lol, that sounds like an aggravating holiday but at least you have a fun story to tell! I don’t think I have anything quite as good, but those raccoons can definitely be a nuisance (e.g. even if we stopped leaving our trash bags outside due to them spreading it everywhere and eating it, they just started shredding the plastic garbage cans to bits to try to eat that! :o ).

I’d never heard of toursi before, but this definitely looks like an interesting and flavorful dish (and it looks great in that jar photo!).

Mike of Mike's Table

says:

lol, that sounds like an aggravating holiday but at least you have a fun story to tell! I don’t think I have anything quite as good, but those raccoons can definitely be a nuisance (e.g. even if we stopped leaving our trash bags outside due to them spreading it everywhere and eating it, they just started shredding the plastic garbage cans to bits to try to eat that! :o ).

I’d never heard of toursi before, but this definitely looks like an interesting and flavorful dish (and it looks great in that jar photo!).

Mike of Mike's Table

says:

lol, that sounds like an aggravating holiday but at least you have a fun story to tell! I don’t think I have anything quite as good, but those raccoons can definitely be a nuisance (e.g. even if we stopped leaving our trash bags outside due to them spreading it everywhere and eating it, they just started shredding the plastic garbage cans to bits to try to eat that! :o ).

I’d never heard of toursi before, but this definitely looks like an interesting and flavorful dish (and it looks great in that jar photo!).

Mike of Mike's Table

says:

lol, that sounds like an aggravating holiday but at least you have a fun story to tell! I don’t think I have anything quite as good, but those raccoons can definitely be a nuisance (e.g. even if we stopped leaving our trash bags outside due to them spreading it everywhere and eating it, they just started shredding the plastic garbage cans to bits to try to eat that! :o ).

I’d never heard of toursi before, but this definitely looks like an interesting and flavorful dish (and it looks great in that jar photo!).

Mike of Mike's Table

says:

lol, that sounds like an aggravating holiday but at least you have a fun story to tell! I don’t think I have anything quite as good, but those raccoons can definitely be a nuisance (e.g. even if we stopped leaving our trash bags outside due to them spreading it everywhere and eating it, they just started shredding the plastic garbage cans to bits to try to eat that! :o ).

I’d never heard of toursi before, but this definitely looks like an interesting and flavorful dish (and it looks great in that jar photo!).

Mike of Mike's Table

says:

lol, that sounds like an aggravating holiday but at least you have a fun story to tell! I don’t think I have anything quite as good, but those raccoons can definitely be a nuisance (e.g. even if we stopped leaving our trash bags outside due to them spreading it everywhere and eating it, they just started shredding the plastic garbage cans to bits to try to eat that! :o ).

I’d never heard of toursi before, but this definitely looks like an interesting and flavorful dish (and it looks great in that jar photo!).

Mike of Mike's Table

says:

lol, that sounds like an aggravating holiday but at least you have a fun story to tell! I don’t think I have anything quite as good, but those raccoons can definitely be a nuisance (e.g. even if we stopped leaving our trash bags outside due to them spreading it everywhere and eating it, they just started shredding the plastic garbage cans to bits to try to eat that! :o ).

I’d never heard of toursi before, but this definitely looks like an interesting and flavorful dish (and it looks great in that jar photo!).

Mike of Mike's Table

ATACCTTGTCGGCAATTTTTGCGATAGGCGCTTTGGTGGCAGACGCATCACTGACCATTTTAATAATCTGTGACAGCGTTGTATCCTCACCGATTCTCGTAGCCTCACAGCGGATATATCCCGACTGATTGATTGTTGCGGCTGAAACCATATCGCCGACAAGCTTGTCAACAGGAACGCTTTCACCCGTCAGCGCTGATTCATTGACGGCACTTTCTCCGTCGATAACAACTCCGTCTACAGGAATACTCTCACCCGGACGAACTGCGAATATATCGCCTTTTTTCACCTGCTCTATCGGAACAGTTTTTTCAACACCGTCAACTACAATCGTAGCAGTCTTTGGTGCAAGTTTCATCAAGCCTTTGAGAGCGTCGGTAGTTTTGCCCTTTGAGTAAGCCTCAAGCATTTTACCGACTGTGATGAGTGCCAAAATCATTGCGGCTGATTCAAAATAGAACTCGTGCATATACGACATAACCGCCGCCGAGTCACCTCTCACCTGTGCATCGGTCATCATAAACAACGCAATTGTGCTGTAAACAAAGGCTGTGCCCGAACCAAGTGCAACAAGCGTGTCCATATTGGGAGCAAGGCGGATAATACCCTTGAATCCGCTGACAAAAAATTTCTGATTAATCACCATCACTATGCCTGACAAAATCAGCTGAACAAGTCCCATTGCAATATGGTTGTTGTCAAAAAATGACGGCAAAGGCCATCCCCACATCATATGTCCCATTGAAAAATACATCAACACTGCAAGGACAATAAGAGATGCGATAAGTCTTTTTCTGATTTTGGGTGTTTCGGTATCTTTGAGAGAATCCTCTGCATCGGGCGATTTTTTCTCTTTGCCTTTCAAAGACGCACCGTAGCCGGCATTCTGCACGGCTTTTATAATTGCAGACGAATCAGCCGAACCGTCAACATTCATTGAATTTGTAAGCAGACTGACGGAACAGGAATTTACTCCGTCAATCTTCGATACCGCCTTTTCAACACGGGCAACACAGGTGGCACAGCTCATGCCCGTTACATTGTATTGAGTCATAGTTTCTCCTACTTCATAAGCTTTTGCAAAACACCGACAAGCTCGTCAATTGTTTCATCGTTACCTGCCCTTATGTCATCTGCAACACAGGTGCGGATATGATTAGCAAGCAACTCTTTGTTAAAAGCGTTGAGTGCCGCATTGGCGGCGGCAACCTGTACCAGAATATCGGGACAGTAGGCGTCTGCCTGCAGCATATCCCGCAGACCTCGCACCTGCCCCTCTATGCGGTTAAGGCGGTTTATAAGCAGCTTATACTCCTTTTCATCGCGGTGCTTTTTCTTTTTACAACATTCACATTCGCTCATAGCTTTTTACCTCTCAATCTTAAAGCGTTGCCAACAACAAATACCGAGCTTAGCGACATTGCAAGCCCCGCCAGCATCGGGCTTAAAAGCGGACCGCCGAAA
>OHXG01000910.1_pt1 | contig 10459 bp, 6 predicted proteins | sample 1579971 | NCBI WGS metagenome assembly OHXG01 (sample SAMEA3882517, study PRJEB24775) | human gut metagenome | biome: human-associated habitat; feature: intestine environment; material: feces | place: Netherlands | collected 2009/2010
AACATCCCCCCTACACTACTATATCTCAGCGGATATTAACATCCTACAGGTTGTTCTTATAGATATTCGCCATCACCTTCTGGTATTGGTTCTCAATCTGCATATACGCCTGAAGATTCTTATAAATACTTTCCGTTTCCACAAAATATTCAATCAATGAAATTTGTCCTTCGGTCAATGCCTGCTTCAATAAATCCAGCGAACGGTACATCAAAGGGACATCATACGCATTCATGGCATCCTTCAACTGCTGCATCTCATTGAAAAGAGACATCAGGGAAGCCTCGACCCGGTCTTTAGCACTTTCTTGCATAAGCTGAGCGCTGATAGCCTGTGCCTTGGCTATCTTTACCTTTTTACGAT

says:

lol, that sounds like an aggravating holiday but at least you have a fun story to tell! I don’t think I have anything quite as good, but those raccoons can definitely be a nuisance (e.g. even if we stopped leaving our trash bags outside due to them spreading it everywhere and eating it, they just started shredding the plastic garbage cans to bits to try to eat that! :o ).

I’d never heard of toursi before, but this definitely looks like an interesting and flavorful dish (and it looks great in that jar photo!).

Mike of Mike's Table

says:

lol, that sounds like an aggravating holiday but at least you have a fun story to tell! I don’t think I have anything quite as good, but those raccoons can definitely be a nuisance (e.g. even if we stopped leaving our trash bags outside due to them spreading it everywhere and eating it, they just started shredding the plastic garbage cans to bits to try to eat that! :o ).

I’d never heard of toursi before, but this definitely looks like an interesting and flavorful dish (and it looks great in that jar photo!).

Peter M

says:

Sylvie, your incident reminds me of an old cartoon…blackbirds nibbling the pie!

Courtney, thanks for reminding me…I ameneded my post and it’s now an entry, thx. doll.

Deb, pickling…another great way to capture nature at it’s peak.

Marjie, I still laugh at that fateful eve.

Judy, dogs will eat anything (you know what I mean).

Despoina, I see you’ve been inspired by your recent Vienna trip.

Val, raccoons are are a nuisance the best one can do is trap it set it free outside the city or in someone else’s neighborhood.

Laurie, I suppose raccoons are better than bears & such?

Rose, if caught harming a raccoon or wild animal…stiff fines, charges can be laid.

Rita, sorry to make you homesick.

Pete, I’m not a big organ meat person but Magheritsa works, like Kokoretsi.

Marie, thanks for visiting. I’ve been to “friendly Manitoba” twice…great folks.

Nuria, I was thinking you’d be Little Red Riding Hood and myself the BIG BAD BEAR (PERRO).GRRRRRR!

Mike, once we even had to call pros to remove raccoons from within our roof. As for Toursi, that’s just a Greek word for anything pickled.

aforkfulofspaghetti

says:

I’ve seen this on my travels from time to time. I dunno – it’s never really looked terribly tempting, somehow. Maybe I’ll have to reconsider…

Meghan

says:

this looks fantastic… i love how greek and italian cuisine has so many similarities… we eat these types of pickeled veggies all the time.

peter..as always..you never dissapoint!

We Are Never Full

says:

looks beautiful. like the history of the soup too! you know how i’m a sucker for that stuff. organ meat sound pretty friggin’ good to me!

Obsessive Foodie or Food Addict....You Decide

says:

reminds me of the pickling my grandmother used to do….the old jars and reusing the old screw on lids that got worn around the edges. I love pickled vegetables.

Pixie

says:

Peter, thanks again for taking part in the event- it’s now up and running on my blog.